Laine Welch

Sullivan reverses, will attend Kodiak fisheries debate

Fish on! The lure of reaching a statewide audience was too much to pass up for U.S. Senate hopeful Dan Sullivan, who will be at the Oct. 1 fisheries debate at Kodiak after all.

Sullivan was able to reshuffle a packed travel schedule to fit in the fisheries event, said Ben Sparks, campaign manager. Sullivan initially was going to be in Bethel on a multi-day swing through Southwest Alaska during the time of the Kodiak event.

Sullivan will attend Kodiak Chamber fisheries debate

Editor's Note: via Laine Welch on Friday morning: "Dan Sullivan is coming to the Kodiak fish debate after all. I confirmed it with Ben Sparks this morning.  So it will be an hour of Begich/Sullivan, then an hour of Don Young and Forrest."

Banning Russian seafood would pinch its king crab sales

If Russia won’t buy seafood from the U.S., we won’t buy seafood from them. 

That’s the gauntlet being thrown down by Alaska’s Congressional delegation to retaliate against Russia’s year-long ban on food products from the U.S. and several nations.

Chinook research begins; Fraser River prices decline with strong run

More than 100 researchers and three dozen projects are underway to find clues as to why Alaska’s chinook salmon production has declined since 2007.   

The ambitious effort marks the start of a state-backed five-year, $30-million Chinook Salmon Research Initiative that includes 12 major river systems from Southeast Alaska to the Yukon. And while it will be years before the project yields definitive data, the scientists have pinned down some early findings.

Russia-Ukraine conflict impacting Alaska seafood markets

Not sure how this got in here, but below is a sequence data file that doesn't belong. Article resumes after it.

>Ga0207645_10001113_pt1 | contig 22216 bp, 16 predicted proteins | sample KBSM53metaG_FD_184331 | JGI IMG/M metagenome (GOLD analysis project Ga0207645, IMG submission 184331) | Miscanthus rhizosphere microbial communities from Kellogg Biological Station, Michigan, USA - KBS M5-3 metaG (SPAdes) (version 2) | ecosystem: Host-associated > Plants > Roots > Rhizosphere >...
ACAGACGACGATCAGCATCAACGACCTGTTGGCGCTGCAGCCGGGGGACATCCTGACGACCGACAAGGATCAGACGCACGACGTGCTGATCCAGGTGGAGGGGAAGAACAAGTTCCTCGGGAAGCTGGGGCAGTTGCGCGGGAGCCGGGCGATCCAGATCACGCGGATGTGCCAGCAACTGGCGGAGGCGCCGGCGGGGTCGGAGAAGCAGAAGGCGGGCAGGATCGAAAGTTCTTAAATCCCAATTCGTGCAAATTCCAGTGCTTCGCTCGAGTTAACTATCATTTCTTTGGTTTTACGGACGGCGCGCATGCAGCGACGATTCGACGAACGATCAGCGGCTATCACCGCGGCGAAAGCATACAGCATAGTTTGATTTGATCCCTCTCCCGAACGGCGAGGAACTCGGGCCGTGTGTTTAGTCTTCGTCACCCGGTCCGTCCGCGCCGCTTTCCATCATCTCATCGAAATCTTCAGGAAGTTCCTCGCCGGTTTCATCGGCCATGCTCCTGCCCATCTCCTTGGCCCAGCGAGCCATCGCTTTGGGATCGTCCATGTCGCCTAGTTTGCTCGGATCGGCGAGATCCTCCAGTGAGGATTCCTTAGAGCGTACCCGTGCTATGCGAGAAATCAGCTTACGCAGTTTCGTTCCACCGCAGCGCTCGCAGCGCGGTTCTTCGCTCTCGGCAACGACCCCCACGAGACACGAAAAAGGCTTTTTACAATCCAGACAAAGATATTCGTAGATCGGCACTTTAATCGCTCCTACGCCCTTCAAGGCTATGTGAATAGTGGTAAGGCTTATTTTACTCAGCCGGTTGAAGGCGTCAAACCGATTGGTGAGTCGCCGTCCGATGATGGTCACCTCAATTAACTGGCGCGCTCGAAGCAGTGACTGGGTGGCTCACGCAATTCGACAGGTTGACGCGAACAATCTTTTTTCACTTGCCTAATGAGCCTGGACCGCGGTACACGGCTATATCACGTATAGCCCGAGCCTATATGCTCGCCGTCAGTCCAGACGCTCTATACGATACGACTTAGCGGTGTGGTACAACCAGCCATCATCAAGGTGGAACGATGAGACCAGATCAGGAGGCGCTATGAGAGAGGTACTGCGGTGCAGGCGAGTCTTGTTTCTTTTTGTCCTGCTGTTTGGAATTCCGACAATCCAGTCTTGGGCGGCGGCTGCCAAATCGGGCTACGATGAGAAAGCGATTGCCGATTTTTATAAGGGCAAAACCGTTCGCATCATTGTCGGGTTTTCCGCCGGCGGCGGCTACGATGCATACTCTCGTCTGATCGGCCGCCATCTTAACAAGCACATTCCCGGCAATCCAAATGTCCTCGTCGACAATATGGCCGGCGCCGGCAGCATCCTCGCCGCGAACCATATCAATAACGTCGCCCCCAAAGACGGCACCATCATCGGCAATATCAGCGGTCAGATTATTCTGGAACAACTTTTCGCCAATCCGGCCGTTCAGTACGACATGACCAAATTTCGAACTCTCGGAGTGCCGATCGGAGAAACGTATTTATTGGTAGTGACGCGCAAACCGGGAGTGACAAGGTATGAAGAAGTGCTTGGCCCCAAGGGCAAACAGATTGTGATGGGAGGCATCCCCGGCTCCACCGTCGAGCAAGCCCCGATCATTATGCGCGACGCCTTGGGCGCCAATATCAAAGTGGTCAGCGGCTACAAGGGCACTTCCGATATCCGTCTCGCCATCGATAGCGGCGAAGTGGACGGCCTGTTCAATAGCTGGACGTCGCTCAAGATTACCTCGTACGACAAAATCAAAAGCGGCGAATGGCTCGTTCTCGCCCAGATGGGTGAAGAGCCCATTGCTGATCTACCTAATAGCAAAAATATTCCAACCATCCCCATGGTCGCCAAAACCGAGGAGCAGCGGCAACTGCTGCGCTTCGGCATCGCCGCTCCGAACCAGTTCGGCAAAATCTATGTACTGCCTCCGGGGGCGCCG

Seafood is by far Alaska’s top export and as it heads overseas, global politics play a big role in making sales sink or swim. That dynamic took center stage last week when Russia banned imports of foods for one year from the U.S., Canada, Europe, Norway and Australia in retaliation for sanctions imposed due to its aggressive actions in Ukraine.

Republican Senate candidates talk environmental regs

Breached mine tailings dams be damned! As millions of Fraser River sockeye salmon head for spawning beds polluted by a brew of metal toxins oozing from the Mount Polley gold/copper mine disaster in British Columbia, Republican candidates vying for U.S. Senate want environmental regulators to butt out of Alaska’s mining development decisions.   

The three men hoping to unseat Sen. Mark Begich faced off last week for a Rural Alaska Republican Candidates forum hosted by Bethel’s KYUK.

Vessel discharge exemption advances

Fishermen won’t need special permits to hose off their decks thanks to a bill moving through the U.S. Senate. That’s garnered a big sigh of relief from harvesters across the nation and kudos to a rare show of bipartisanship by coastal lawmakers, notably Sens. Mark Begich of Alaska and Marco Rubio of Florida.

Comment deadlines approaching for Alaska fish issues